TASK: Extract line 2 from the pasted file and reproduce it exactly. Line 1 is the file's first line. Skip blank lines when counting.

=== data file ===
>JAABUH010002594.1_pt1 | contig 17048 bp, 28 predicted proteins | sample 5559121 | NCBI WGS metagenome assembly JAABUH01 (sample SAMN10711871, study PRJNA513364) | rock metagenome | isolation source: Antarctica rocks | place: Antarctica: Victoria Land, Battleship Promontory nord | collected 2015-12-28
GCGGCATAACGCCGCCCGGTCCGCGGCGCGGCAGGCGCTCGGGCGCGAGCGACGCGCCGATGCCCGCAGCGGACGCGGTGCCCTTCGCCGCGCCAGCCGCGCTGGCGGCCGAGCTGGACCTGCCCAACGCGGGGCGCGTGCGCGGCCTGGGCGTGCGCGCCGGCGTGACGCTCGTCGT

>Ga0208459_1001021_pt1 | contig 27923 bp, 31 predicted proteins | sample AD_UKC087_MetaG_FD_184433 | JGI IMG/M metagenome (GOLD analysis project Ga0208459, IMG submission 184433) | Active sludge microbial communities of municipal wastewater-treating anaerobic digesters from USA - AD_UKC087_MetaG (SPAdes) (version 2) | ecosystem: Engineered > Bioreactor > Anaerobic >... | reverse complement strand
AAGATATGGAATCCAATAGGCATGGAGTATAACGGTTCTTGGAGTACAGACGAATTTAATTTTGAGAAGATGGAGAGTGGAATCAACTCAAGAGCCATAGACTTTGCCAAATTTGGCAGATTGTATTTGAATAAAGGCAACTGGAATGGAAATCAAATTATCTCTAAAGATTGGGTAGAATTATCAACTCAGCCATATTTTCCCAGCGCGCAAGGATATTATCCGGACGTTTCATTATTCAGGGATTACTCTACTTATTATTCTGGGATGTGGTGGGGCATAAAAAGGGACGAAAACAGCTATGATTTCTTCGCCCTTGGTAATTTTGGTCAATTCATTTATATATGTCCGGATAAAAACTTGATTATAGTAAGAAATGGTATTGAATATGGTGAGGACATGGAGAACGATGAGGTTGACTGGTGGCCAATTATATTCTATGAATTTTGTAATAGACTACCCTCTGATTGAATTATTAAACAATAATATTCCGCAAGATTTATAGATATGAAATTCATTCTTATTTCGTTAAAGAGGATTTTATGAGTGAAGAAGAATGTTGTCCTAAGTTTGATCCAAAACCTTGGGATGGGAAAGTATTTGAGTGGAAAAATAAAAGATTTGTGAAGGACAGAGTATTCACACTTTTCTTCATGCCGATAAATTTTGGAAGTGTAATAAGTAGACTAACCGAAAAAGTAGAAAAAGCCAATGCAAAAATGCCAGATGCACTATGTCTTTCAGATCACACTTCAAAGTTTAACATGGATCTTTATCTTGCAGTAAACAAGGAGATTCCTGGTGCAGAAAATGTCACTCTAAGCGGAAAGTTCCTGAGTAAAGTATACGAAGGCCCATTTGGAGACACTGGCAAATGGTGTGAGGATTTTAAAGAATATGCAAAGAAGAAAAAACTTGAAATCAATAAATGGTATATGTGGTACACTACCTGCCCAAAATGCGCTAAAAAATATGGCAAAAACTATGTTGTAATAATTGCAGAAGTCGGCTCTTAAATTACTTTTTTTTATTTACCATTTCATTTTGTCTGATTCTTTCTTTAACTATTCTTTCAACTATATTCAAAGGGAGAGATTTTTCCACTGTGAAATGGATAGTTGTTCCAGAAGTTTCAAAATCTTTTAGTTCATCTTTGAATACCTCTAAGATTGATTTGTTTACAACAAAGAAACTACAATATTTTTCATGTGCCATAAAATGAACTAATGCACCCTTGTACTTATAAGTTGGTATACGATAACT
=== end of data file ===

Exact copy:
GCGGCATAACGCCGCCCGGTCCGCGGCGCGGCAGGCGCTCGGGCGCGAGCGACGCGCCGATGCCCGCAGCGGACGCGGTGCCCTTCGCCGCGCCAGCCGCGCTGGCGGCCGAGCTGGACCTGCCCAACGCGGGGCGCGTGCGCGGCCTGGGCGTGCGCGCCGGCGTGACGCTCGTCGT